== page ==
Review: Epson SC-T3100 & SC-T5100

20 February 2019

Epson’s new entry-level, large-format printers put function first, writes Stephen Holmes, with the company looking to target small workgroups in search of reliability, efficiency and a cost effective workhorse

Product SC-T3100 & SC-T5100
Company name Epson
Price £875 & £1,295

Epson has launched two new large-format printers in an effort to win over the engineering sector with its piezo printhead technology.

The Epson SC-T3100 hard at work on a large-format document

It might have been expected that the Japanese brand would go after HP at the top of the market, with an all-singing, alldancing, multi-function printer/scanner.

However, Epson seems to be modestly aware of where its technology could make the biggest impact – at the entry-level, targeting price-conscious architects and engineers who simply need a fast, reliable, large-format printer for small workgroups.

The 24-inch (A1) SC-T3100 has the smallest footprint of its class and, along with the 36-inch (A0) SC-T5100, is available as either a desktop or floor-standing model, both utilising Epson’s excellent piezo printhead technology.

Its accurate nozzles are fired by piezoelements that apply a voltage to ink, as opposed to the more familiar thermal inkjet technology, meaning fewer heating and cooling stresses applied to the printhead.

The latest PrecisionCore MicroTFP model is capable of firing through an A1 CAD line drawing print in 31 seconds. Plus, from the perspective of running costs, Epson states that the printhead will last the lifetime of the machine, so there’s one less potentially expensive consumable to worry about. The technology has other benefits, too: the ink used is not the typical dye-based ink, but a pigment ink.

While a four-colour set-up means there’s no gloss or matte black for your fancier marketing posters, it makes way for Epson’s UltraChrome XD2 ink, which is doggedly smudge-proof and water-resistant.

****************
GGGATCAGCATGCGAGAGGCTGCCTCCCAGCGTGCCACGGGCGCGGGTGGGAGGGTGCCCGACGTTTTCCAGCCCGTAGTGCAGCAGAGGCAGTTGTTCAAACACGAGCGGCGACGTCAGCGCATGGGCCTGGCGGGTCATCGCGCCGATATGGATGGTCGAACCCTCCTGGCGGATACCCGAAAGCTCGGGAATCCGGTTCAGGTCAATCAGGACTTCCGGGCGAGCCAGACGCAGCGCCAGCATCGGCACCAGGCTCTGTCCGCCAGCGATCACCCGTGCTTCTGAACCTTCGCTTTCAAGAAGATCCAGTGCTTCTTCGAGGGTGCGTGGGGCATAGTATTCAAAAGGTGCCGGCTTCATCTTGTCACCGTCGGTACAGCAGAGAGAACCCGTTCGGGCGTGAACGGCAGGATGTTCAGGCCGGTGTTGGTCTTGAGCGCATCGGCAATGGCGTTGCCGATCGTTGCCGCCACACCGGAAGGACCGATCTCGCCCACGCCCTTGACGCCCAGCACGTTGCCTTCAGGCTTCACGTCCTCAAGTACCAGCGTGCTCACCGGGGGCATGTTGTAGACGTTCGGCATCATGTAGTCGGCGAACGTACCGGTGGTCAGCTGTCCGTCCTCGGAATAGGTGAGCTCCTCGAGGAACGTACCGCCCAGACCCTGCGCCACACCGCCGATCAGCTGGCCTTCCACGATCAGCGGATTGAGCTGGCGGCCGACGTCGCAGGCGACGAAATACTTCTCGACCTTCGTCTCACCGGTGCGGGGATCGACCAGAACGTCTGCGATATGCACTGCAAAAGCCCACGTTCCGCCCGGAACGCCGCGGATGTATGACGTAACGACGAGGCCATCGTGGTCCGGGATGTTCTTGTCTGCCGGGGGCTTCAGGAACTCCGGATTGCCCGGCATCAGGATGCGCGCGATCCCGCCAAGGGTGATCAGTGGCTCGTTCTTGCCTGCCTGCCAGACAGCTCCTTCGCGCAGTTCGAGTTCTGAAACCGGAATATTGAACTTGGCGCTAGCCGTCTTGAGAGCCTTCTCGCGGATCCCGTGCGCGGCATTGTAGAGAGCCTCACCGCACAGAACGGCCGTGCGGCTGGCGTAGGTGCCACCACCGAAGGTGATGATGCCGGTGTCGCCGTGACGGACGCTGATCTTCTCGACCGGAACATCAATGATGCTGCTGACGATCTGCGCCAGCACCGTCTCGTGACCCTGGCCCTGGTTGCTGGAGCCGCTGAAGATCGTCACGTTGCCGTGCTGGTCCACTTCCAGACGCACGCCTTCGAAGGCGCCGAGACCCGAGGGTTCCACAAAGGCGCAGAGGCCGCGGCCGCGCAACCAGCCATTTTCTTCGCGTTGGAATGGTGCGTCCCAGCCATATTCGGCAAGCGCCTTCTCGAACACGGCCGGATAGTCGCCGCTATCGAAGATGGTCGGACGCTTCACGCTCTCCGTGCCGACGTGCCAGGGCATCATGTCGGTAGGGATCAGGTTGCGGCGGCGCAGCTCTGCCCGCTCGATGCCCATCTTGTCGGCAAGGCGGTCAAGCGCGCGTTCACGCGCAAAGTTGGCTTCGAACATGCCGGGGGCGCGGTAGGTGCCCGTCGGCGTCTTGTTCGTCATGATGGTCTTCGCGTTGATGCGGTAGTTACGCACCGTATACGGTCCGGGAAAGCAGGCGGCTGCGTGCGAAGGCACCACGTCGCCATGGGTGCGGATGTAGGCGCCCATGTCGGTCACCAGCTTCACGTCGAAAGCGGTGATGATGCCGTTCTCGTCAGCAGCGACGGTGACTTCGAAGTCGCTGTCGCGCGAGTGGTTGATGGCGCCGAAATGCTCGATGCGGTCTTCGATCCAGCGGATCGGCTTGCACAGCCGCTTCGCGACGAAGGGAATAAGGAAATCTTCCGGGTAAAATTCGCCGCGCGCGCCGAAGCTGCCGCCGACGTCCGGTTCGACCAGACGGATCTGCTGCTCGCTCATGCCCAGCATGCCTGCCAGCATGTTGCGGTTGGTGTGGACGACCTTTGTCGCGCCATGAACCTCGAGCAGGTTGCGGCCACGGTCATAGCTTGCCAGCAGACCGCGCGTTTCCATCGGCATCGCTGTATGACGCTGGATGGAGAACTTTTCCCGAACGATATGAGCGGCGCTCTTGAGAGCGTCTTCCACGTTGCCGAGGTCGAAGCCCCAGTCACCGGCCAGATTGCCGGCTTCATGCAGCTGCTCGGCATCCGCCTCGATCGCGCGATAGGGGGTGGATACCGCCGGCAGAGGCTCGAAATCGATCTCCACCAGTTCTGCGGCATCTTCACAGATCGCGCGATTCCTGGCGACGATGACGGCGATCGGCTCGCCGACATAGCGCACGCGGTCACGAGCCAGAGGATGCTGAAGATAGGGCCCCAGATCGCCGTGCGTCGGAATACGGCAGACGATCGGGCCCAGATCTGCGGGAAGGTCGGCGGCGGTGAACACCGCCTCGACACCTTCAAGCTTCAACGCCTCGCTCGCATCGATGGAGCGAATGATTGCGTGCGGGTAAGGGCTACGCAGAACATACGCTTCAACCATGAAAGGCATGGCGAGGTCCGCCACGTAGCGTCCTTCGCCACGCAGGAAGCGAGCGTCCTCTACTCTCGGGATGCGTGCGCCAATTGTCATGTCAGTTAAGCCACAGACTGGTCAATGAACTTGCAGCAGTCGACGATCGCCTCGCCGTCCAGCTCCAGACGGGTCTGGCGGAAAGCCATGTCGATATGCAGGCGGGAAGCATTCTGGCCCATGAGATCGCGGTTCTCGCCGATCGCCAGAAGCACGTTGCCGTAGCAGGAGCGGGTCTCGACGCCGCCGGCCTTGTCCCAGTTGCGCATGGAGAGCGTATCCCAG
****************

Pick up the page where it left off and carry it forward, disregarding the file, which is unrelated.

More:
We tried our hardest to smear the finest lines straight off the printer, and they refused to budge. Additionally, this ink is fade-resistant, so for archiving purposes or for plans pinned up for long periods in design offices, damp site cabins or on outside boards, that’s a big benefit.

The inks are slightly more expensive than typical dye-based alternatives, but this cost is generally offset by not having to regularly replace the printhead. The results are accurate and the colours bold and realistic.

Both printers sit fairly discreetly on any large desk, while the purpose-built stands and overall office installation can easily be managed by the user. It’s simpler than putting together an average IKEA bookcase.

Users can print from CAD or PDF in a variety of ways: over USB, Ethernet or WiFi.

Apple AirPrint is also supported for easy printing from iOS devices.

When a WiFi network isn’t available or only exists in the form of a closed corporate network, users can connect directly to the printer using Wi-Fi Direct.

It’s also possible to print directly from a USB flash drive or other storage device using the in-built touchscreen, which although quite small by today’s standards, provides a clear and easy way to navigate without instruction.

Both machines have ink cartridges of relatively modest capacity for their size (up to 50ml colour and 80ml black) and can accommodate a variety of media: rolls up to 24 and 36 inches, and up to 50 sheets of A4 and A3 paper through the auto sheet feeder with autoswitch, as well as cut-sheet papers up to A1 (24 inches) or A0 (36 inches).

This variety, coupled with some rather blunt product design, means that both the new models are meant to be used as workhorses, and not merely take up valuable space as decorative office furniture.

That said, these are not the most advanced printers on the market, and they certainly lack some of the features of competing HP printers, such as the ability to print remotely over the internet.

There’s no built-in scanner for either model, although the printers can be connected to third-party document scanners, and offer auto-enlarge controls via their touchscreens.

Both models are marketed as being designed for users “looking for a compact printer that fits neatly in their workspace”, and they certainly deliver on that promise.

For any design or engineering firm needing simple printing capabilities, especially for CAD drawings and renders that are likely to be exposed to the outside elements or used for archiving, then these plotters will hardly break the bank, while at the same time offering prints in great detail.

The SC-T3100 retails at £875 and the SC-T5100 retails at £1,295.

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